As a former newspaper columnist for the Philadelphia Daily News, and as a freelance reporter, I’ve always had my tried-and-true approach to interviewing for a story.
I always read voraciously beforehand. I prepare a list of questions and printed them out on a single sheet of paper. I never rely on a tape recorder. I've mastered the knack of speed-writing while maintaining eye contact with my interviewee. And as I proceed through my list of questions, I know how to push for the answers. And push. And push some more.
But when I went to Lithuania to do research for We Are Here, my family-story-turned-exploration-of-a-post-Holocaust-society, I ended up abandoning some of this journalistic style of interviewing in favor of something different. Something softer.
Again and again, I found myself laying aside my list of questions. I let people talk, and I listened – with notebook in hand, of course.
One evening, early in my visit to the land of my Jewish forebears, I sat down at a café in Vilnius with a woman I’d never met before. I had my list of questions for Violeta. I was bent on finding out a series of facts about Holocaust education in the decades after the war.
But to my amazement, within moments after we ordered glasses of wine, Violeta let loose with a wail of pain about her tumultuous marriage. She had a story of her own that she wanted to tell.
For a while I fidgeted, worrying that unless I reined her in, we’d never get around to my agenda. I was afraid the interview would be a waste of time.
In fact, though, by not trying to steer the conversation in the direction I thought it should go, I wound up getting closer to the truths I was after.
Eventually we did get around to my questions – some of them. But what I learned from Violeta’s heartfelt expression was worth at least as much as her answers to the questions I’d thought up ahead of time.
After thinking it over, I came to see my encounter with this woman as a kind of metaphor for what is happening in the cauldron that is present-day Lithuania – a cauldron boiling and bubbling with radically disparate worldviews and historical perspectives. I had my view of the trauma Lithuanians should be confronting. Violeta had another.
What happened across that checkered tablecloth taught me a great deal. Had I barreled ahead with my prepared list of questions, I would have missed something important.
A few weeks later, in my ancestral town of Rokiskis, an elderly gentile man named Steponas asked to meet with me. As a boy, he had witnessed the horrors visited upon the Jews in 1941. Now he wanted to “meet with a Jew” before he died. Would I be that Jew?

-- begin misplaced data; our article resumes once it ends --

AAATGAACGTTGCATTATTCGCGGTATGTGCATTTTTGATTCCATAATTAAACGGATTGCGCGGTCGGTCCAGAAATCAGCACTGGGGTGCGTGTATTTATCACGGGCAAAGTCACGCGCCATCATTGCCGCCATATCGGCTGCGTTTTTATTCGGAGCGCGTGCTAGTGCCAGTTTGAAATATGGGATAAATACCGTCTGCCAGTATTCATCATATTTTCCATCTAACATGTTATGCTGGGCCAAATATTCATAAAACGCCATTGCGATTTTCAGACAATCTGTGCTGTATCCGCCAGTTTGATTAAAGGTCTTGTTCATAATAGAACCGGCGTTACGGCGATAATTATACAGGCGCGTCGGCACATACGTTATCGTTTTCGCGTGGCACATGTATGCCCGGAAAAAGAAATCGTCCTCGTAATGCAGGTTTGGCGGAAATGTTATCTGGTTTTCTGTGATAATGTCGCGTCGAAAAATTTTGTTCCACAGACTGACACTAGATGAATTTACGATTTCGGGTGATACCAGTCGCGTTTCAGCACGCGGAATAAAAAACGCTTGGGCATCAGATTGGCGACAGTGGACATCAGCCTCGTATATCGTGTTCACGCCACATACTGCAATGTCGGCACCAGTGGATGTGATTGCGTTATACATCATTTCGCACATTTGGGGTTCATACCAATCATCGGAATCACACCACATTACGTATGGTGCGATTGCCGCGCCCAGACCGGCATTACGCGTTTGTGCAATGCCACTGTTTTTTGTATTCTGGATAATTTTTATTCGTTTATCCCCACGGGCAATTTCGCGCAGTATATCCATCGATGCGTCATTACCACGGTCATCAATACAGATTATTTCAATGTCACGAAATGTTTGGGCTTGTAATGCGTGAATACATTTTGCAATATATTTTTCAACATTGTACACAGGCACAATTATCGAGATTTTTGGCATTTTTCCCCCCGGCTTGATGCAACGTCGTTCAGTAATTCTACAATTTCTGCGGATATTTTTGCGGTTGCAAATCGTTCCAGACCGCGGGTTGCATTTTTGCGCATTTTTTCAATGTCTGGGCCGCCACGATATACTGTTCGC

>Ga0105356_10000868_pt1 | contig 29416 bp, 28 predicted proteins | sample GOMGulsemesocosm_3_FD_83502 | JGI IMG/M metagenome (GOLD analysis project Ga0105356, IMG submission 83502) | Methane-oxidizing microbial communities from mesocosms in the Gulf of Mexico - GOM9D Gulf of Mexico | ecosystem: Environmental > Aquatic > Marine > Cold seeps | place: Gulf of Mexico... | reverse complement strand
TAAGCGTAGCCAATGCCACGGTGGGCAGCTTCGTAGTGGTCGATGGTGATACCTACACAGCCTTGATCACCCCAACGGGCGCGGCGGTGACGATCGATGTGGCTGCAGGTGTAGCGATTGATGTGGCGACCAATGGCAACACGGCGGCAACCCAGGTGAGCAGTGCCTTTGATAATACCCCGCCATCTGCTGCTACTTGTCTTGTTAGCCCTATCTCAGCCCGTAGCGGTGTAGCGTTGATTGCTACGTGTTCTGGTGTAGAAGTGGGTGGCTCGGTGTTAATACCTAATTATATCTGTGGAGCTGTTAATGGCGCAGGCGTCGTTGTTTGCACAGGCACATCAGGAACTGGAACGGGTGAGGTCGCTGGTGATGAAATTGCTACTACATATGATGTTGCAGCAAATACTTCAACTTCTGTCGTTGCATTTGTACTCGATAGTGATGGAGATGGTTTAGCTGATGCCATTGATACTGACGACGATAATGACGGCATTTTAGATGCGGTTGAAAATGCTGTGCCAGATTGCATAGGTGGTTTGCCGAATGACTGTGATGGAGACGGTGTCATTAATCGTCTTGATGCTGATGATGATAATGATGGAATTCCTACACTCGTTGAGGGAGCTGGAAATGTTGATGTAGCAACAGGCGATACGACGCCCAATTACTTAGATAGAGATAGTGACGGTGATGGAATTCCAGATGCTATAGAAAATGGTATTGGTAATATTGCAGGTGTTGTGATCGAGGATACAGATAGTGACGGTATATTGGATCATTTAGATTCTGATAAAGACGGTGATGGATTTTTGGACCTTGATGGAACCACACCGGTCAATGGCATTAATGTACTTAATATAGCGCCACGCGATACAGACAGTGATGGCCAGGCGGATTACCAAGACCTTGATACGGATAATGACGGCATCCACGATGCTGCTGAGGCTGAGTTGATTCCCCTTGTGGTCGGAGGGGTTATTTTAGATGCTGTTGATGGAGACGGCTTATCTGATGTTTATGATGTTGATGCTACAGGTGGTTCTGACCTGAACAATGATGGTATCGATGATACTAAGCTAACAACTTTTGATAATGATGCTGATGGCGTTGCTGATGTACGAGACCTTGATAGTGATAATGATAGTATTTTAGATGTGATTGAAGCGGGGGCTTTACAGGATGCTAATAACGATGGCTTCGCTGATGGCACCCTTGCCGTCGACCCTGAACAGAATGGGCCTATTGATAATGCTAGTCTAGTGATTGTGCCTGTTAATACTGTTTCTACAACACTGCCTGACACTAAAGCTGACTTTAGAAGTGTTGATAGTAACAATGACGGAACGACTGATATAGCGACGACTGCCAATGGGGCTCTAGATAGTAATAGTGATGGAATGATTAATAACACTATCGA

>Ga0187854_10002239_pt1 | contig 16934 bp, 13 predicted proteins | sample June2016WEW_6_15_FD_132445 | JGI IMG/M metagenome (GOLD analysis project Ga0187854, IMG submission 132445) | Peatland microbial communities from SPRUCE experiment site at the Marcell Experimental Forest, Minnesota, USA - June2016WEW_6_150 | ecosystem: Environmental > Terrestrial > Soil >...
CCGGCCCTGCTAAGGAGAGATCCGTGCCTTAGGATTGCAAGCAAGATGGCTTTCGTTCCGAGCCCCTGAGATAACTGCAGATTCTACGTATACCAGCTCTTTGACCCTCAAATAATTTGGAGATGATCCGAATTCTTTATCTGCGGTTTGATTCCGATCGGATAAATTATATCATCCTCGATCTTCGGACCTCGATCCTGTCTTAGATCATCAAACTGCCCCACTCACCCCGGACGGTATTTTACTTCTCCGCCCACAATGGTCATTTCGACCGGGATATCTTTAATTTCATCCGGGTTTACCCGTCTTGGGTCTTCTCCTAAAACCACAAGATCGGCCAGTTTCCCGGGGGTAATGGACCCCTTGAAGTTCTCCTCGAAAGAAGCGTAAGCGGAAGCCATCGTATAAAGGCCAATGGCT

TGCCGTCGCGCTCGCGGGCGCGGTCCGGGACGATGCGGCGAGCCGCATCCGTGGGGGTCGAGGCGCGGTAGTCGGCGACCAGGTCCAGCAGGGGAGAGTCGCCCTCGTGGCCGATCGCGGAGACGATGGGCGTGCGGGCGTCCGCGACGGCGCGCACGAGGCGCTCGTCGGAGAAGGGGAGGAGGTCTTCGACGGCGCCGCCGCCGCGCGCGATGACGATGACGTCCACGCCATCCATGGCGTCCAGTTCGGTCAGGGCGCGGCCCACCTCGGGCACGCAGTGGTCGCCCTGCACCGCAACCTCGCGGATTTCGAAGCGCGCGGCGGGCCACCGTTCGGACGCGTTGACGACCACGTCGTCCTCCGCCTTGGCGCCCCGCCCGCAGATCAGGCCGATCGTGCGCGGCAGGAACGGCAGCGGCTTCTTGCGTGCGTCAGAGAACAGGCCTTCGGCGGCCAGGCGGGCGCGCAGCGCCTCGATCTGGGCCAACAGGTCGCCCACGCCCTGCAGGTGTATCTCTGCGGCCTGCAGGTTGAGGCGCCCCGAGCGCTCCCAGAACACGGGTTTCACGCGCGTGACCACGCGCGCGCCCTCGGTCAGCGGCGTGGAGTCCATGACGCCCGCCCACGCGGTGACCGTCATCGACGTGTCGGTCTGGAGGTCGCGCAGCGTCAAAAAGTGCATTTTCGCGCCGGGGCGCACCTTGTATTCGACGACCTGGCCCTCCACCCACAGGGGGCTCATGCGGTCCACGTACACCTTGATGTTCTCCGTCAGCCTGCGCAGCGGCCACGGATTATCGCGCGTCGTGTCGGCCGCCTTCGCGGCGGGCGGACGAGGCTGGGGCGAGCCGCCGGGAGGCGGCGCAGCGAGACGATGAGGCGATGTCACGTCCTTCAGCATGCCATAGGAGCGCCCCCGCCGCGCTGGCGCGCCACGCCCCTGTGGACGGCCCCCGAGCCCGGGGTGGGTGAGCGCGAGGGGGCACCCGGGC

Once again, in full journalist mode, I drew up a list of questions. “Why did the massacre occur? Did everybody see it? In your opinion, could it have been stopped?”
On the appointed day, I arrived at Steponas’s steep-roofed cottage with my notebook and my pounding heart, ready to scribble down the answers.
But that didn’t happen.
Without looking at me, Steponas laboriously made his way into the front seat of the car with his cane. He asked the driver to drive slowly through the town.
Once again, I worried that I wouldn’t get the story, that he wouldn’t give me what I needed, that I wouldn’t get the “goods” I needed to deliver in order to fulfill my (self-made) contract with my readers.
But I sat still and listened. As my guide translated, I wrote down Steponas’s words.
“They took everyone,” he was saying. “Even children and old people. It was all on my eyes. I was watching.”
What I learned from Steponas that day was not raw data but something else – something immeasurable, about the texture of bystanderism, the trauma of witnessing, the human capacity for evil and for good and for the gray zone in between.
In Lithuania, I came to appreciate the value of a looser style of interviewing. No less than its tougher journalistic cousin, I learned, the “soft” interview requires a certain skill set, one that gets better with practice.
You still have to find out as much as you can ahead of time. Your ability to train intelligent attention on what your subject is talking about – to communicate an intense and informed interest – can be vitally important in keeping the person talking.
You still have to be able to speed-write while keeping your eyes on your subject.
You still have to care passionately about getting to the bottom of things.
And of course you won’t be well-served if you forget all about what you came to find out in the first place.
That said, I found that letting go of the reins while interviewing can reap rich rewards. Give it a try.
Ellen Cassedy’s book is We Are Here: Memories of the Lithuanian Holocaust (University of Nebraska Press, 2012). Her first post for SheWrites was “Who Cares about Your Family Story? Ten Tips to Ensure Readers Will ...” Her [TIPS OF THE TRADE] series appears monthly. See all of Ellen's Tips for Writers.